Even the greats have flaws.
We have to be more willing to look at ourselves for our accomplishments and for our mistakes.
Resting on your laurels because you succeeded is easy and lazy.
What can you learn from when you haven’t been at our best?
Taking a hard look at ourselves because we screwed up is hard.
But that is our path to growth.
“We learn from failure, not from success!” – Bram Stoker
I have been told no, more than I have been told yes. Job interview after job interview. “No. I am sorry. We have someone else in mind.” Discouraging doesn’t even scratch the surface at times.
It is hard to not to think that it’s me. I wasn’t good enough for that job or this job. For some jobs, maybe I wasn’t good enough. It can be demoralizing. Doubts. Second guessing the interviews. What could I have done better? The answer most of the time is nothing.
But look at where I am. I would not be where I am if I hadn’t dusted myself off every time I was told no and kept interviewing. Failure?
“The only failure is not to try.” – George Clooney
“The same thing holds true for a positive outlook, however. Color your mind with the right thoughts, color them with what’s possible, and then whatever you’re trying to do—whether it’s trying to start a company or salvage a relationship or lose twenty pounds or quit drinking or make partner at your law firm—you’ll be able to manage it.” Daily Stoic newsletter, April 26, 2021
I believe I am ready for the next step in my career. It is my job then to keep a positive outlook and to color my mind with what’s possible. Will I continue to be told no? 100%. I will not allow those voices to then become my internal voice.
I will continue to be me. I will continue to let others know what I believe, not what I think they want to hear. One day the right opportunity will come along, and I will be ready.
That is a line from Ryan Holiday’s book The Obstacle is the Way. How often has that been said throughout history? This statement is heard daily during 2020, but does that mean that “the end of the world as they knew it” is a bad thing?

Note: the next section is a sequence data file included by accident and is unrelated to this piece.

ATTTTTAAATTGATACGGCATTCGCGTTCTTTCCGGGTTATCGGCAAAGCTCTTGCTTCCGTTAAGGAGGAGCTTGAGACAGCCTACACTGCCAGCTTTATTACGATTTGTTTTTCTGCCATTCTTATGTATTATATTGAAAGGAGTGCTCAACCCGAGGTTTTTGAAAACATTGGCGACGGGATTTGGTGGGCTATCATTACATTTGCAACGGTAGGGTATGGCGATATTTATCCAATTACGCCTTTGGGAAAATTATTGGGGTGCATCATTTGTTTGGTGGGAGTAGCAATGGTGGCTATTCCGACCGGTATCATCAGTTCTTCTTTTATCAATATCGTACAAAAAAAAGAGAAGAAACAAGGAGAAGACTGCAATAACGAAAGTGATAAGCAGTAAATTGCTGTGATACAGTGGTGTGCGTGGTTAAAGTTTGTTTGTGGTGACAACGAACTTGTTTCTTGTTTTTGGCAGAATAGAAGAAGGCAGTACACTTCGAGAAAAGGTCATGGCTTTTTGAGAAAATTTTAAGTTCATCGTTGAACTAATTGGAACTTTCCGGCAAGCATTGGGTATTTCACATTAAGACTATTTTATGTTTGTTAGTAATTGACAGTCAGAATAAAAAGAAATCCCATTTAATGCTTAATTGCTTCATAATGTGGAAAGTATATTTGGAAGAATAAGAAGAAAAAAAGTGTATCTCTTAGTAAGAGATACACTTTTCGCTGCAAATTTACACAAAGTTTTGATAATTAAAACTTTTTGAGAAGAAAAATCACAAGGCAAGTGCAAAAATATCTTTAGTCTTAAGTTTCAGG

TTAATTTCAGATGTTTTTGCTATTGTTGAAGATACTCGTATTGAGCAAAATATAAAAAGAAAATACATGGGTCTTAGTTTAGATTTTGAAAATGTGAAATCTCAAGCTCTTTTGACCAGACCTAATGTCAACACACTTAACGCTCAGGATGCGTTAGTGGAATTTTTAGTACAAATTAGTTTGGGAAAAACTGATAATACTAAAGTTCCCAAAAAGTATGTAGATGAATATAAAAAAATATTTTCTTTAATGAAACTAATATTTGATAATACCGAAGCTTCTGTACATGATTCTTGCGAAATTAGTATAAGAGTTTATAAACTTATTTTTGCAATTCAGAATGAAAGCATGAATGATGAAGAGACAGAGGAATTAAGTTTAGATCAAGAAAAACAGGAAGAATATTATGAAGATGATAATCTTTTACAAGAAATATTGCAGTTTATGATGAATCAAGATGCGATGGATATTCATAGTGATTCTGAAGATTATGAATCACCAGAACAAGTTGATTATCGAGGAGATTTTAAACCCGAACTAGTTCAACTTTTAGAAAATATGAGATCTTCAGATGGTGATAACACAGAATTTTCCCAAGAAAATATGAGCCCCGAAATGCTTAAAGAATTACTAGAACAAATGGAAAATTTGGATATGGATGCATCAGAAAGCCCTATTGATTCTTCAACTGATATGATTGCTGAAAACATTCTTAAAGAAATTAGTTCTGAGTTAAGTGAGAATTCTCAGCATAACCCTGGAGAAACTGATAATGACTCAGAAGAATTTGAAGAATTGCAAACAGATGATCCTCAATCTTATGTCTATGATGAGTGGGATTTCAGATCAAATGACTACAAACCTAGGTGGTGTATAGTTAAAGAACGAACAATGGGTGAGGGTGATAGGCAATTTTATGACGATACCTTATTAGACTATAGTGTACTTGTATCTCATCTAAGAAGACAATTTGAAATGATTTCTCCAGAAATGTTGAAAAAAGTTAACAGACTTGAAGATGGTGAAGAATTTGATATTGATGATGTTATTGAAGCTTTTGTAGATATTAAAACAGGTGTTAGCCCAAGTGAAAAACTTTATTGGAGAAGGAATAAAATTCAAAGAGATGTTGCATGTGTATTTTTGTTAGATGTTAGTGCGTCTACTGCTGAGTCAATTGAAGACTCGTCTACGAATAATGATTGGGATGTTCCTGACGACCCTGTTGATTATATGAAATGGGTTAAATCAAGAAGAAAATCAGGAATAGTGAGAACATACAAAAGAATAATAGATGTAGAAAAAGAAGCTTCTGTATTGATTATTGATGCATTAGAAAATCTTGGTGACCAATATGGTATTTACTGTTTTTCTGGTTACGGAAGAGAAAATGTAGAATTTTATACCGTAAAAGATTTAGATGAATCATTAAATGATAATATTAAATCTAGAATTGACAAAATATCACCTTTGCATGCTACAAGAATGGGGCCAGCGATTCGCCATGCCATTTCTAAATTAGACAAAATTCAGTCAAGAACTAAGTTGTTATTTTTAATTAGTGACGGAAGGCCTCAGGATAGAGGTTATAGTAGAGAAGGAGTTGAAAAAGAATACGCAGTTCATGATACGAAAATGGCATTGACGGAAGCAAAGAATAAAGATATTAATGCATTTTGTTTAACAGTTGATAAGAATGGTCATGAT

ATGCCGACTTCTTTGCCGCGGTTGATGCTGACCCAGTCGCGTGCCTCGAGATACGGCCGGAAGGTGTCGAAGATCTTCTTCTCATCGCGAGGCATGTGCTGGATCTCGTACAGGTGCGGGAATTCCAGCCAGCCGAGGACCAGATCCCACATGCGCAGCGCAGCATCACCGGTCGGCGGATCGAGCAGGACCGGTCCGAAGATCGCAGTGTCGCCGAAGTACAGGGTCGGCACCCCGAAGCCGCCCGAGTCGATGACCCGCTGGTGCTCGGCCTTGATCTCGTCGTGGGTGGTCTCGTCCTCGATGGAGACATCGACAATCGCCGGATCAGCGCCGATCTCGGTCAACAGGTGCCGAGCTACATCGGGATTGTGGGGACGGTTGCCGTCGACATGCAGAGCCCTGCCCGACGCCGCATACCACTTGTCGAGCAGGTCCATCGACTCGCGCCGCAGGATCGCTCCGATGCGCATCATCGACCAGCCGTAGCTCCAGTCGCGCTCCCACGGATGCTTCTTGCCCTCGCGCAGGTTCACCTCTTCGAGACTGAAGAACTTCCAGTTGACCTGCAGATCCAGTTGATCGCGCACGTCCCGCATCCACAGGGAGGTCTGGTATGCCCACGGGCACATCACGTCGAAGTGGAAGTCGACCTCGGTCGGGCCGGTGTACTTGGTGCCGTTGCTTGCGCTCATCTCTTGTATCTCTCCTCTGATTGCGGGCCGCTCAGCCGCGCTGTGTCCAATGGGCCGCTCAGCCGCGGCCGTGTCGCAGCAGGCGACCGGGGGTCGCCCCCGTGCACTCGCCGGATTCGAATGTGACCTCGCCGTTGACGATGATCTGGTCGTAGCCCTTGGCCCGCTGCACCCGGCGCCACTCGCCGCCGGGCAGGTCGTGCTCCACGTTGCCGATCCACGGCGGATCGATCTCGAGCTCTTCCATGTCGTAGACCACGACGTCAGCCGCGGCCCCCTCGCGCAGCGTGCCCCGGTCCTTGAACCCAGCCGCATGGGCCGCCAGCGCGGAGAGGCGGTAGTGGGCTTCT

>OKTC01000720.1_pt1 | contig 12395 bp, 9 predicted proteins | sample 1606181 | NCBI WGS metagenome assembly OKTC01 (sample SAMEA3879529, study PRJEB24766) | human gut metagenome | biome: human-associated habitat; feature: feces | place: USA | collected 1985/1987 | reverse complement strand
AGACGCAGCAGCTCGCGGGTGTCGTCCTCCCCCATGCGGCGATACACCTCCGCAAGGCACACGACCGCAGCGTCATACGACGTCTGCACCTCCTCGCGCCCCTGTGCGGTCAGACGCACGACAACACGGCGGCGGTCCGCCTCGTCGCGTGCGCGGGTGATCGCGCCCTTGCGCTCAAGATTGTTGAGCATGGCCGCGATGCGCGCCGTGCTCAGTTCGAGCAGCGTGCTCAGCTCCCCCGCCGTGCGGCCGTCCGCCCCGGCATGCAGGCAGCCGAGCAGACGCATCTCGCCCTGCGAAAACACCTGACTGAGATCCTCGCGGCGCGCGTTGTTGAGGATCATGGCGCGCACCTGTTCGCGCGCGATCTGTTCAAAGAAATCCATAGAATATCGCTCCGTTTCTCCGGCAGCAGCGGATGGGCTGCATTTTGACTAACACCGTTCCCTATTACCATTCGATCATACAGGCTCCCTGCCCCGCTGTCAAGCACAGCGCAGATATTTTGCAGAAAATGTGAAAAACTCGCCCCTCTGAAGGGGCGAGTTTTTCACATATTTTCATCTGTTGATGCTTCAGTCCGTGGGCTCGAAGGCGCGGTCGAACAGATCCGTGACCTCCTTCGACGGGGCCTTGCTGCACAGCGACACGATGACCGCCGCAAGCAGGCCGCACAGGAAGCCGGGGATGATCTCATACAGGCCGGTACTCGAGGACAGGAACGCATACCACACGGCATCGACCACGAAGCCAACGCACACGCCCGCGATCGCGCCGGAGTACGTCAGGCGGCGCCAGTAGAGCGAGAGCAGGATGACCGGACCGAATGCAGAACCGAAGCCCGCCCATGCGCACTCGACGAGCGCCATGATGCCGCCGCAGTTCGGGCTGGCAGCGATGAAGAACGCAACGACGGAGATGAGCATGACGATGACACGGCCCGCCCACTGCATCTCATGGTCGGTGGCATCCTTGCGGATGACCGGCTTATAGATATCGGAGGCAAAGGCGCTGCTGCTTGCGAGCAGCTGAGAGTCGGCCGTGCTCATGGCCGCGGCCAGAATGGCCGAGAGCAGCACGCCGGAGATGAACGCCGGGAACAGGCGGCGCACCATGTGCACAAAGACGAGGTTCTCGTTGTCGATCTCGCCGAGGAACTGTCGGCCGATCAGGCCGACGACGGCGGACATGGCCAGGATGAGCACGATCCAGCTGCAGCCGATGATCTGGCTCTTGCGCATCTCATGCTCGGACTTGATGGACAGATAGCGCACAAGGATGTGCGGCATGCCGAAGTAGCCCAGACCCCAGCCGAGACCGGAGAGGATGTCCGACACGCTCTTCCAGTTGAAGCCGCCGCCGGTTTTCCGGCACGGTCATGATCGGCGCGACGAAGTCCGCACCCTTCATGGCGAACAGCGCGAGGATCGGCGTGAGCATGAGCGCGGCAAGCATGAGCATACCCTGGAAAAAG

There are many things in education that can and need to be changed. Fortunately pandemic teaching has brought many of these issues to the forefront. The question is do we have the courage to change them.
Change is never popular and is always difficult. It is especially difficult in “easy” times, times when things are humming along. These times lead us to the mantra “but that’s the way we’ve always done it.”
I don’t think any of us would label the times we are living in as easy. Hopefully educators at all levels have taken, are taking, and will take the time to reflect on what positive changes we can take out of pandemic teaching.
It could be meeting more students where they are rather than where we would like them to be. It could be moving towards standards based grading. It could be empowering students to have more control over what they learn and we teach.
Nothing will ever be the same, but that is just life in general. The changes brought on by the pandemic have been more abrupt than say some in the past, but the world is constantly evolving. We need to take this opportunity to create positive change.
Will we take “the end of the world as they knew it” and make the world better than it was before?
“If You Always Do What You’ve Always Done, You Always Get What You’ve Always Gotten.” – Jessie Potter taken from Robert Glazer’s Friday Forward email newsletter 12/18/2020